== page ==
I'm sure that when the show first aired, the many plot twists were exciting and brand new, but at this point I garner much amusement by seeing how fast I can call out the ending.  "They're on Earth already!" I shout.  Or, "The robot's going to die!"  Or, "He'll be forced to make a sales pitch to Death!"  Two flaws in the show (so far) are that they have no comic relief in them whatever to break the relentless bleakness (maybe we'll get some later as the show matures), and there are never any subplots.  (Yes, the show is only half an hour long, but FRIENDS manages to work in three stories per episode, as a counterexample.)  Some of the episodes draaaaaaaagggggggg.  Many scenes could be shortened, and the extra time used for a subplot or two.  Is this a matter of modern taste?  TV shows made in a time when life was slower have slower pacing?  Maybe.  But I find I can often pop the stream forward a few minutes and miss nothing important.

One interesting recurring theme is nostalgia.  A number of episodes use time travel to fling someone back to the past, or they have someone yearn for past events, and the past is always shown as a golden time.  Since this is 1959, "the past" is nearly 100 years ago for us modern folk.  (I'm waving at all the people from 2036 who are reading this.  Is 2016 nostalgic for you?  It was a sucky year for us.)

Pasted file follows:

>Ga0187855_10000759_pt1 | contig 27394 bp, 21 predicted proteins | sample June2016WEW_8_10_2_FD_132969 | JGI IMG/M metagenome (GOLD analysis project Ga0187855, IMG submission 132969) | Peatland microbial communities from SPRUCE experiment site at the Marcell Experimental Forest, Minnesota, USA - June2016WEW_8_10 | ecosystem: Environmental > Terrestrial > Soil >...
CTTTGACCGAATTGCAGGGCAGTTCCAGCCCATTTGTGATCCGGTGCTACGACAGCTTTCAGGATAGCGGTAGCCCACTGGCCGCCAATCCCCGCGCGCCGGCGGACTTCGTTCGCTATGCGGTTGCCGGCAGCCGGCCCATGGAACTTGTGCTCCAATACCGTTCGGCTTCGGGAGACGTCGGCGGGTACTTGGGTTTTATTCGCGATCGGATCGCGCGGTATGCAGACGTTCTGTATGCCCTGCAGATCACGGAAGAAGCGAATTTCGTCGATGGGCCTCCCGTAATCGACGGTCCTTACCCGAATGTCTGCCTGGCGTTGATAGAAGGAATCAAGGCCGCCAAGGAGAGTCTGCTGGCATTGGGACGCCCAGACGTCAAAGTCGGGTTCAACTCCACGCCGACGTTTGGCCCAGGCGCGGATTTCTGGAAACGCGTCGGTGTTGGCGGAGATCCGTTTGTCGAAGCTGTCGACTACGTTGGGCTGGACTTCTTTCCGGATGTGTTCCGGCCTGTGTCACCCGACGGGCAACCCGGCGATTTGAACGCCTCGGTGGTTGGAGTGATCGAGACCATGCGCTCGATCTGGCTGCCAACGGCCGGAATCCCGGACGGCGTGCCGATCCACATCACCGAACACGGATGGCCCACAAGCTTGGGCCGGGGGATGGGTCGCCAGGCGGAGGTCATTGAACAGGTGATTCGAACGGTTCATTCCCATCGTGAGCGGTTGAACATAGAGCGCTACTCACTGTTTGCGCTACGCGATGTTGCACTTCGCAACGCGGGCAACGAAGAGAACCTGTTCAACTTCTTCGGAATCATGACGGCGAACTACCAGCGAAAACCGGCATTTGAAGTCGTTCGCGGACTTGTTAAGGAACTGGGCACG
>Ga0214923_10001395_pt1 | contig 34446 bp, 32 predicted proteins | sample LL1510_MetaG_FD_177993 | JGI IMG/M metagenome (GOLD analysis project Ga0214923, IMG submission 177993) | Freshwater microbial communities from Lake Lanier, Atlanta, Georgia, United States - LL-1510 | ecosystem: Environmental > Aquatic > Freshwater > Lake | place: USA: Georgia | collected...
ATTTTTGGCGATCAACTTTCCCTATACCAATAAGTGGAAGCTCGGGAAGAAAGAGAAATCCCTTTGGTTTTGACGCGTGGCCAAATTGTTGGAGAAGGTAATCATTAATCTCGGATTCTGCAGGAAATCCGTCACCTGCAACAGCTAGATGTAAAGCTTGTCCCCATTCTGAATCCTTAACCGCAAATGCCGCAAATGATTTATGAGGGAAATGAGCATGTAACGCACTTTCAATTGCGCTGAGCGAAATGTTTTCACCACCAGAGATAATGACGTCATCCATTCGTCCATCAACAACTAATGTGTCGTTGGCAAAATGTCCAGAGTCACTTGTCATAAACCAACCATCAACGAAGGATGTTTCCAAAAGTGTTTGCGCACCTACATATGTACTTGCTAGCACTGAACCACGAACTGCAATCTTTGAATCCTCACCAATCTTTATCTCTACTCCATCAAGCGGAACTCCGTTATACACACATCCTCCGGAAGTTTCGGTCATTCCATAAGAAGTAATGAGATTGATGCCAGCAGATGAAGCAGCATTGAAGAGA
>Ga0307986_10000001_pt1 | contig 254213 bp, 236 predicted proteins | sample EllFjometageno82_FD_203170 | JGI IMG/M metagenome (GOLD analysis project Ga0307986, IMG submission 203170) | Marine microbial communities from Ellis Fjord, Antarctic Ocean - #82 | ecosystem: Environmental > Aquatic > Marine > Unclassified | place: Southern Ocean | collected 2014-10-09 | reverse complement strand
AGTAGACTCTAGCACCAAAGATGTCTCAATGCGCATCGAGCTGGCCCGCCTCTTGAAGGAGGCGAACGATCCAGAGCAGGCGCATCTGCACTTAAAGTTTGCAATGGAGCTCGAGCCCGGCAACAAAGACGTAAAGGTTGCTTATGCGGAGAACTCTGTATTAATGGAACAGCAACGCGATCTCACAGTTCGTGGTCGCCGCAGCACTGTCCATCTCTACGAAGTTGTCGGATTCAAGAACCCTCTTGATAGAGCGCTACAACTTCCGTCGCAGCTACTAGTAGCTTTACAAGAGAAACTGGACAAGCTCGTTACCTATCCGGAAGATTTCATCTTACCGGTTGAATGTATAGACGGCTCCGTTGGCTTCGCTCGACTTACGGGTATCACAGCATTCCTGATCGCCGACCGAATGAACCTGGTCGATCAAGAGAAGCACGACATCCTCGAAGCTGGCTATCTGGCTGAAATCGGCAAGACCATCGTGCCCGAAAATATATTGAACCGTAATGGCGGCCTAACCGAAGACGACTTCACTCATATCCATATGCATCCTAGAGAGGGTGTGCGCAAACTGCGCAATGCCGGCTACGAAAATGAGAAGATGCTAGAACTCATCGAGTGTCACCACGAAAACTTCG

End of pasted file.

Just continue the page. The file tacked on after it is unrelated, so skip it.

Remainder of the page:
I found this both interesting and ironic.  In 2016, we find the 50s a nostalgic era.  (Certainly the right wing does.)  We live during a period when both the government and society are highly polarized and no one can seem to work together, when the fragile economic recovery seems poised to tank again, when police and African-Americans are at war in our streets, when a horrifying president-elect is making world-shattering mistakes with other world powers.  So we see 1959 as a delight!  A time when men and women knew their places, and black people didn't know what civil rights were.  When cops smiled at you and beat black people up only when no one could see it.  When every street was well-paved and shady, and kids skipped home from school down perfect sidewalks to mothers who awaited them with milk and cookies.  But the people of 1959 looked back to the 20s for exactly the same thing.  Their own time was filled with McCarthyism, war, and nuclear escalation.  The 20s were the era of carefree children and happy homes.  The above-mentioned actress character mentions the 1930s as a time of glitter and style, and never mind 25% unemployment, Hoovervilles, and people starving in the streets.

Weird, huh?

It's always fun to watch the end credits and see if a familiar name pops up.  Was Burgess Meredeth EVER a young man?  And is that really Jack Klugman?  And it's also fun to Google unfamiliar names to see what happened to the others.  This one retired from acting in the 60s and still sells real estate.  That one died of cancer back in the 80s.  This other dropped out of sight and no one knows where he is.

The show is itself a form of time travel.  I'm actually glad I'm watching it for the first time as an adult.  It's more fun to look at it through the lens of an historian and media person than as an SF fan, to tell the truth.